Hypnosis for induction of labour

Labour induction is the artificial stimulation of uterine contractions in order to bring about birth. It is commonly used in late pregnancy to address maternal and fetal problems. Induction of labour using pharmacological and mechanical methods can cause complications or side-effects such as bleeding, caesarean section uterine hyperstimulation and maternal and newborn infections. A complementary and alternative medicine method, such as hypnosis, may provide a safe alternative method for inducing labour.

Hypnosis is a relaxation technique in which the person closes down their awareness of external distractions to concentrate on a specific image, thoughts or feelings. Hypnosis has long been used to reduce pain perception during labour and hypnotic relaxation may be beneficial for women who are extremely anxious about giving birth. Hypnosis may increase self-confidence and well-being and be associated with decreased costs to the healthcare system if effective. The effectiveness of hypnosis for induction of labour has not however been evaluated. We searched for randomised controlled trials that examined the effect of hypnosis for induction of labour. We did not find any studies for inclusion in this review. Trials using hypnosis are required so that the effectiveness and safety of hypnotic relaxation to induce labour in pregnant women with high levels of anxiety can be fully evaluated. The length and timing of the intervention, as well as the staff training required, and the views and experiences of women and staff, should be taken into consideration. As hypnosis may delay standard care (in case standard care is withheld during hypnosis), its use in induction of labour should be considered on a case-by-case basis.

Authors' conclusions: 

There was no evidence available from RCTs to assess the effect of hypnosis for induction of labour. Evidence from RCTs is required to evaluate the effectiveness and safety of this intervention for labour induction. As hypnosis may delay standard care (in case standard care is withheld during hypnosis), its use in induction of labour should be considered on a case-by-case basis.

Future RCTs are required to examine the effectiveness and safety of hypnotic relaxation for induction of labour among pregnant women who have anxiety above a certain level. The length and timing of the intervention, as well as the staff training required, should be taken into consideration. Moreover, the views and experiences of women and staff should also be included in future RCTs.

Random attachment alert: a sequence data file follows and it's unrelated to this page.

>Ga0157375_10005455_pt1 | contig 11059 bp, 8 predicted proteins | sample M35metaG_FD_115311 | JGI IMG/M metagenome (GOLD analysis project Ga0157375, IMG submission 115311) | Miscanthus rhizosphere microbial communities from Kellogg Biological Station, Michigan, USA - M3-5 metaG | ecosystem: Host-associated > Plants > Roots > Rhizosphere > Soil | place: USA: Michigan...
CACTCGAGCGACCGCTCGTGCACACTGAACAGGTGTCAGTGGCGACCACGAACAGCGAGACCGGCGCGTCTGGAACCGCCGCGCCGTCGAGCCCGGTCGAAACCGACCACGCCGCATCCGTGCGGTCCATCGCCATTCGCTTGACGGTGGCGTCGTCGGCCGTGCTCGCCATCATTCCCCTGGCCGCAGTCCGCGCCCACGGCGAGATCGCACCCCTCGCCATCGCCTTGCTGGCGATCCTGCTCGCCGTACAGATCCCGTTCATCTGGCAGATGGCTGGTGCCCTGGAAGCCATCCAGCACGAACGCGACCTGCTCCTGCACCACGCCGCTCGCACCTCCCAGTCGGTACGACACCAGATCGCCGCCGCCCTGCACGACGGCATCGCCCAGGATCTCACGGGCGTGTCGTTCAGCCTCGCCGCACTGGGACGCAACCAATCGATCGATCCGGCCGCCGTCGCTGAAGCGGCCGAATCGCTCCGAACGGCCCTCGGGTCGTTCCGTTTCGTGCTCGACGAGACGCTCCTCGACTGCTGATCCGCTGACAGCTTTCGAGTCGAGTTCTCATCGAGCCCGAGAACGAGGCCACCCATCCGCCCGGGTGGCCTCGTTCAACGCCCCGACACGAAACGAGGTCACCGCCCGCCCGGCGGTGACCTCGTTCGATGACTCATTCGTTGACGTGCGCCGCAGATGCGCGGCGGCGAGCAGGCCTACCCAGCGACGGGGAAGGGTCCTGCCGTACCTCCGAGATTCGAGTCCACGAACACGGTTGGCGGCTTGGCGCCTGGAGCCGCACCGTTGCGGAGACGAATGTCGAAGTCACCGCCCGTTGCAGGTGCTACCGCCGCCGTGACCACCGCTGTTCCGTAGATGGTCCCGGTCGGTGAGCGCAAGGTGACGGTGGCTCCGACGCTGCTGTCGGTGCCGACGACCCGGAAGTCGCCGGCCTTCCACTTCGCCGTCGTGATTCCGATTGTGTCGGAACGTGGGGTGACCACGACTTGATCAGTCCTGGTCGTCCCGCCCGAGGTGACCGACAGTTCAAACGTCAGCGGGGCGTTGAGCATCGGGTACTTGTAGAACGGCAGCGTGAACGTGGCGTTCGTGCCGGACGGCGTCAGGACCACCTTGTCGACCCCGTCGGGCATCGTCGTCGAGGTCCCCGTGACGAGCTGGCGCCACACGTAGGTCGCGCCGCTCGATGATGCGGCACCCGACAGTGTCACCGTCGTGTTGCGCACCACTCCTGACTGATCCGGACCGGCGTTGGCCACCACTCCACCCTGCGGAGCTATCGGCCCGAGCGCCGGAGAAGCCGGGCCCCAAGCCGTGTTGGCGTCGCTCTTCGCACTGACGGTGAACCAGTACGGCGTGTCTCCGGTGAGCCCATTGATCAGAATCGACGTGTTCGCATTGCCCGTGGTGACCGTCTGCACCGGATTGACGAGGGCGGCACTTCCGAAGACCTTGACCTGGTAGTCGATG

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Background: 

Induction of labour using pharmacological and mechanical methods can increase complications. Complementary and alternative medicine methods including hypnosis may have the potential to provide a safe alternative option for the induction of labour. However, the effectiveness of hypnosis for inducing labour has not yet been fully evaluated.

Objectives: 

To assess the effect of hypnosis for induction of labour compared with no intervention or any other interventions.

Search strategy: 

We searched the Cochrane Pregnancy and Childbirth Group's Trials Register (31 January 2014), handsearched relevant conference proceedings, contacted key personnel and organisations in the field for published and unpublished references.

Selection criteria: 

All published and unpublished randomised controlled trials (RCTs) and cluster-RCTs of acceptable quality comparing hypnosis with no intervention or any other interventions, in which the primary outcome is to assess whether labour was induced.

Data collection and analysis: 

Two review authors assessed the one trial report that was identified (but was subsequently excluded).

Main results: 

No RCTs or cluster-RCTs were identified from the search strategy.

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